Candide by Voltaire

I loved Candide by Voltaire! It is such a brilliant satire on the ideas observed through the glass of rosy eyed philosophy. “All is for the best in the best of all possible worlds”!!!

Candide, a young fellow, believes that whatever happens is for the best, courtesy his tutor Dr. Pangloss. The writing covers a number of unfavorable happenings and incidents, which should have been sufficient enough to let him abandon the colored glasses. But voila! Our man Candide is one optimist! He continues believing even through all the misfortunes in life. Nothing, not even the greatest follies of mankind like injustice, greed, apathy can shake his belief. In search of his beloved, Lady Cunegonde, he faces one trouble after another; at each step believing the philosophy to be true for he believes that he will be happy after he reunites with the love of his life. After many misadventures, he finally reunites with the Lady only to find that he doesn’t love her that much. (view spoiler) Still, Candide goes ahead and marries her to keep his promise, but he realizes that he hasn’t been happy at all.

So, where do we get from here?

Voltaire’s work is not only a satire on the times he lived in but can also be seen as a mirror to the modern societies where similar beliefs still find a strong foothold. It made me contemplate how still the religious or ideological conditioning can play a larger role in the underdevelopment of minds, thereby restricting rational thinking. It is further astonishing to witness the influence such ideas can exercise, if they are bestowed regularly with zest on a naive mind. (view spoiler) Religious fanaticism is one of the examples where such conditioning can bring about discord in the societies. And more than this, an individual, accepting such ideology, stands in danger of coming face to face with a sense of utter despair or worthlessness at the mere hint of failure of the long held ideas.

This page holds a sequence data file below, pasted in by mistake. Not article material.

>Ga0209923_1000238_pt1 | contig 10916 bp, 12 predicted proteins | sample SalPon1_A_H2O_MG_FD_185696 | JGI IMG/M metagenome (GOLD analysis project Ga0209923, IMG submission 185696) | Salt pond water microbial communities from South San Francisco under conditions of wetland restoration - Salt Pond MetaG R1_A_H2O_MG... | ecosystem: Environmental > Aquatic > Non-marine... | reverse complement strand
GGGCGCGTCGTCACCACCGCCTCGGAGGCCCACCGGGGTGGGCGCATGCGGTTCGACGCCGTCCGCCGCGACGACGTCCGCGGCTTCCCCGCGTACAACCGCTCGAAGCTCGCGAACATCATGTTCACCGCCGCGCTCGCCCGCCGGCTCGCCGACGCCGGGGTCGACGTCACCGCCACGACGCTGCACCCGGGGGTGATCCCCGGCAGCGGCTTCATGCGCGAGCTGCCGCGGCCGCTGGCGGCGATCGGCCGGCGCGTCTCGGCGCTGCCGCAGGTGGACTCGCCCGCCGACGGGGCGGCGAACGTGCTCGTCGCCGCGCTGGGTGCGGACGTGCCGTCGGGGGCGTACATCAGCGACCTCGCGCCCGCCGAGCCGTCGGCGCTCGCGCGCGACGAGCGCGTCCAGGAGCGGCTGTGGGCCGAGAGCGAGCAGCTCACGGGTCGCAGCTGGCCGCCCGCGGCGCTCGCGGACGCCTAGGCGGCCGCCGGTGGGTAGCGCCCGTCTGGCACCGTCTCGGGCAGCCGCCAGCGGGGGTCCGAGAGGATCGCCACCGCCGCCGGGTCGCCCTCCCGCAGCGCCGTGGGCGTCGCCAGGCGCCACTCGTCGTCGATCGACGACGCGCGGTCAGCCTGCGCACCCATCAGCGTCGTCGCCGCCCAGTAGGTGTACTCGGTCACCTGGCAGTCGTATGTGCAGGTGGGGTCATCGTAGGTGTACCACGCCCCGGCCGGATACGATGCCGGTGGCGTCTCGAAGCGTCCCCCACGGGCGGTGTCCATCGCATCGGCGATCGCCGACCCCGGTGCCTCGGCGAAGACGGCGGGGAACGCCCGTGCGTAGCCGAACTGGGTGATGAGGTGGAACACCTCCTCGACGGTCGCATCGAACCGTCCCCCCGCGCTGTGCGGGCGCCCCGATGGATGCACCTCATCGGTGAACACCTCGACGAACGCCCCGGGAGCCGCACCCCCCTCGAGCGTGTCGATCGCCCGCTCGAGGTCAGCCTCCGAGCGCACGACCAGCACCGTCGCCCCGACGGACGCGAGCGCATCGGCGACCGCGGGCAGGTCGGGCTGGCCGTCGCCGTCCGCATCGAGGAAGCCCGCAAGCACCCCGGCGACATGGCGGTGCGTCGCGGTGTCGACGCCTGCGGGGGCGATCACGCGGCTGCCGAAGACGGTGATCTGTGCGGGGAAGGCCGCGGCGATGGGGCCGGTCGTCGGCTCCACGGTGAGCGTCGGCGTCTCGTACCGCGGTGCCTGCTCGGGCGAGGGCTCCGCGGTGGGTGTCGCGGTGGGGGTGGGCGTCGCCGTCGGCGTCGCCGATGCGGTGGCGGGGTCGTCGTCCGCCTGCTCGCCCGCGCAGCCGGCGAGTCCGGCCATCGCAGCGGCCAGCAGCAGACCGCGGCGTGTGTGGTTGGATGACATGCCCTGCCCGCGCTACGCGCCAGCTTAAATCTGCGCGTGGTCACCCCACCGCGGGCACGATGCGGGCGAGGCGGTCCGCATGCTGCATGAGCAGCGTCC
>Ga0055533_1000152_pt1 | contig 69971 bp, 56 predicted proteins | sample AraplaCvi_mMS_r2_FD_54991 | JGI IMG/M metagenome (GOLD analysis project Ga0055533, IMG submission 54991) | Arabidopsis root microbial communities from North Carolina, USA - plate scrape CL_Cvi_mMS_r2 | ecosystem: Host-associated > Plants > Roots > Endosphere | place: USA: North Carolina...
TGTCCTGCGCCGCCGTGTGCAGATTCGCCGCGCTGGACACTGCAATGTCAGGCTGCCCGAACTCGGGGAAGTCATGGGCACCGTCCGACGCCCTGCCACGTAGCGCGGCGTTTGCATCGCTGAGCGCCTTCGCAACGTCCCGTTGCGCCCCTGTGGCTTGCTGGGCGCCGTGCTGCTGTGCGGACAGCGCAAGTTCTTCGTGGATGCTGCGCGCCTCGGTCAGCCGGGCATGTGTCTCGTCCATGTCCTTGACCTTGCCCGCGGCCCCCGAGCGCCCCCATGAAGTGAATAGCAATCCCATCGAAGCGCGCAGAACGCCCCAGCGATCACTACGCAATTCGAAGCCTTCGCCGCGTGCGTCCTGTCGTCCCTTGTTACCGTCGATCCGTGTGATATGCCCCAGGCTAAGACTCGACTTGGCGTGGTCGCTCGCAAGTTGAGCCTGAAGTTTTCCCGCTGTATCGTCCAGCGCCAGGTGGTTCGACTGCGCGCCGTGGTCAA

So, what can be a solution to this? In this work, Voltaire suggests hard work i.e. labor for people to find happiness in life. He opines that labor holds off three great evils: tedium, vice and poverty, making life more supportable. I do agree with him. Along with this I also believe that younger minds should be encouraged to question and analyse the ideas presented to them, so that what they exercise are not mere vague ideas but beliefs which can sturdily stand the test of the times.

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